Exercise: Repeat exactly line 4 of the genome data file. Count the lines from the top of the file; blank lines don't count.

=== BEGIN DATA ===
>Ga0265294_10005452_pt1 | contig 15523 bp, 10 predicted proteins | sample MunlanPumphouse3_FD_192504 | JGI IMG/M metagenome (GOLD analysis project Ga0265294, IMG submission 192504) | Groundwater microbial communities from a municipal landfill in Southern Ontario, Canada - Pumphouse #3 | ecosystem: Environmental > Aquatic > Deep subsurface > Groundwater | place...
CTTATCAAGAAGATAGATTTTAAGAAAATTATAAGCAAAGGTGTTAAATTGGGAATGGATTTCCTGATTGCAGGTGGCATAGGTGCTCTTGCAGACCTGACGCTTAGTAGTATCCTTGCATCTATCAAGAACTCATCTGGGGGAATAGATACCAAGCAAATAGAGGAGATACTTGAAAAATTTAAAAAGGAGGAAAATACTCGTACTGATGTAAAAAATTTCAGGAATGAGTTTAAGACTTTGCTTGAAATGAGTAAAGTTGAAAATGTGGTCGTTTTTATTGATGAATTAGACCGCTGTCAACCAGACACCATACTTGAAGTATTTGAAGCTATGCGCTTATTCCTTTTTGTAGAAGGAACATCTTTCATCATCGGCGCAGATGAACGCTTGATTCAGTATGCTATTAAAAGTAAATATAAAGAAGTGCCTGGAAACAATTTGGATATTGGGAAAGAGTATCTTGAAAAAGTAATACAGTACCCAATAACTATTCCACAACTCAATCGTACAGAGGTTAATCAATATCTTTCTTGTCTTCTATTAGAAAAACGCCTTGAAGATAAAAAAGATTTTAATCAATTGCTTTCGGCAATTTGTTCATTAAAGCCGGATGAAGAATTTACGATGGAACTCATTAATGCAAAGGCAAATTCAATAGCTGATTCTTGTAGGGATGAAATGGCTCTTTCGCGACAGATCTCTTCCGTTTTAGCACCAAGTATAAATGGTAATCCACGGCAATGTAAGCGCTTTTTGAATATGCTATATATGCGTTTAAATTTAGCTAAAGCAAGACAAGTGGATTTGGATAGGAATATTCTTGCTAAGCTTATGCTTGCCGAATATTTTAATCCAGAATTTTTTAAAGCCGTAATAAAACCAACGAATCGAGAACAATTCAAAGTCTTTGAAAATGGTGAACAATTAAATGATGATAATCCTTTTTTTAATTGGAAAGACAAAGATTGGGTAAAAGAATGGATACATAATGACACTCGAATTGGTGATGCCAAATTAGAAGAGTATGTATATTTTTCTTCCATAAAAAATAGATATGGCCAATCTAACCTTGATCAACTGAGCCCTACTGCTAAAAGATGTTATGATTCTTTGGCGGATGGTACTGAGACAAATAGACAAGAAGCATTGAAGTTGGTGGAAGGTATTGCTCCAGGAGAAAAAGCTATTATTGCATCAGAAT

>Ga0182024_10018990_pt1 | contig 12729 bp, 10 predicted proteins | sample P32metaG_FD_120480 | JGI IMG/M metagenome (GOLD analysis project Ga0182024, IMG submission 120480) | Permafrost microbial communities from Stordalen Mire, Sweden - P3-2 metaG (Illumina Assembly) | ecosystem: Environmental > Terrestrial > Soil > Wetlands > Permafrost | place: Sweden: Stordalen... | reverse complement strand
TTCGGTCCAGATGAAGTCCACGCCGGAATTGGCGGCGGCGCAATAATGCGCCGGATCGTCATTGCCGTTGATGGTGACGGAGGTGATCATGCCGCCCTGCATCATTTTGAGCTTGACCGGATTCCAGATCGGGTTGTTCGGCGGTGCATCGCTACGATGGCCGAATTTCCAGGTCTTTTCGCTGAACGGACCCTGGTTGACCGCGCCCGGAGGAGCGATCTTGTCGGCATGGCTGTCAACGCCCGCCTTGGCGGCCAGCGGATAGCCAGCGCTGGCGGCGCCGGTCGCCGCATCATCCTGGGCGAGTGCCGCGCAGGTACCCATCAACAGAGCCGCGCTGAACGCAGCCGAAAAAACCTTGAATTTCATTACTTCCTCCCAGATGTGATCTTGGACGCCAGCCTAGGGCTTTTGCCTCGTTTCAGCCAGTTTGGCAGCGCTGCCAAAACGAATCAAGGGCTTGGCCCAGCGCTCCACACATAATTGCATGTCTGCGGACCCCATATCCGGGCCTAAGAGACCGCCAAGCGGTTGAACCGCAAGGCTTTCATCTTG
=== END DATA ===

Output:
TTCGGTCCAGATGAAGTCCACGCCGGAATTGGCGGCGGCGCAATAATGCGCCGGATCGTCATTGCCGTTGATGGTGACGGAGGTGATCATGCCGCCCTGCATCATTTTGAGCTTGACCGGATTCCAGATCGGGTTGTTCGGCGGTGCATCGCTACGATGGCCGAATTTCCAGGTCTTTTCGCTGAACGGACCCTGGTTGACCGCGCCCGGAGGAGCGATCTTGTCGGCATGGCTGTCAACGCCCGCCTTGGCGGCCAGCGGATAGCCAGCGCTGGCGGCGCCGGTCGCCGCATCATCCTGGGCGAGTGCCGCGCAGGTACCCATCAACAGAGCCGCGCTGAACGCAGCCGAAAAAACCTTGAATTTCATTACTTCCTCCCAGATGTGATCTTGGACGCCAGCCTAGGGCTTTTGCCTCGTTTCAGCCAGTTTGGCAGCGCTGCCAAAACGAATCAAGGGCTTGGCCCAGCGCTCCACACATAATTGCATGTCTGCGGACCCCATATCCGGGCCTAAGAGACCGCCAAGCGGTTGAACCGCAAGGCTTTCATCTTG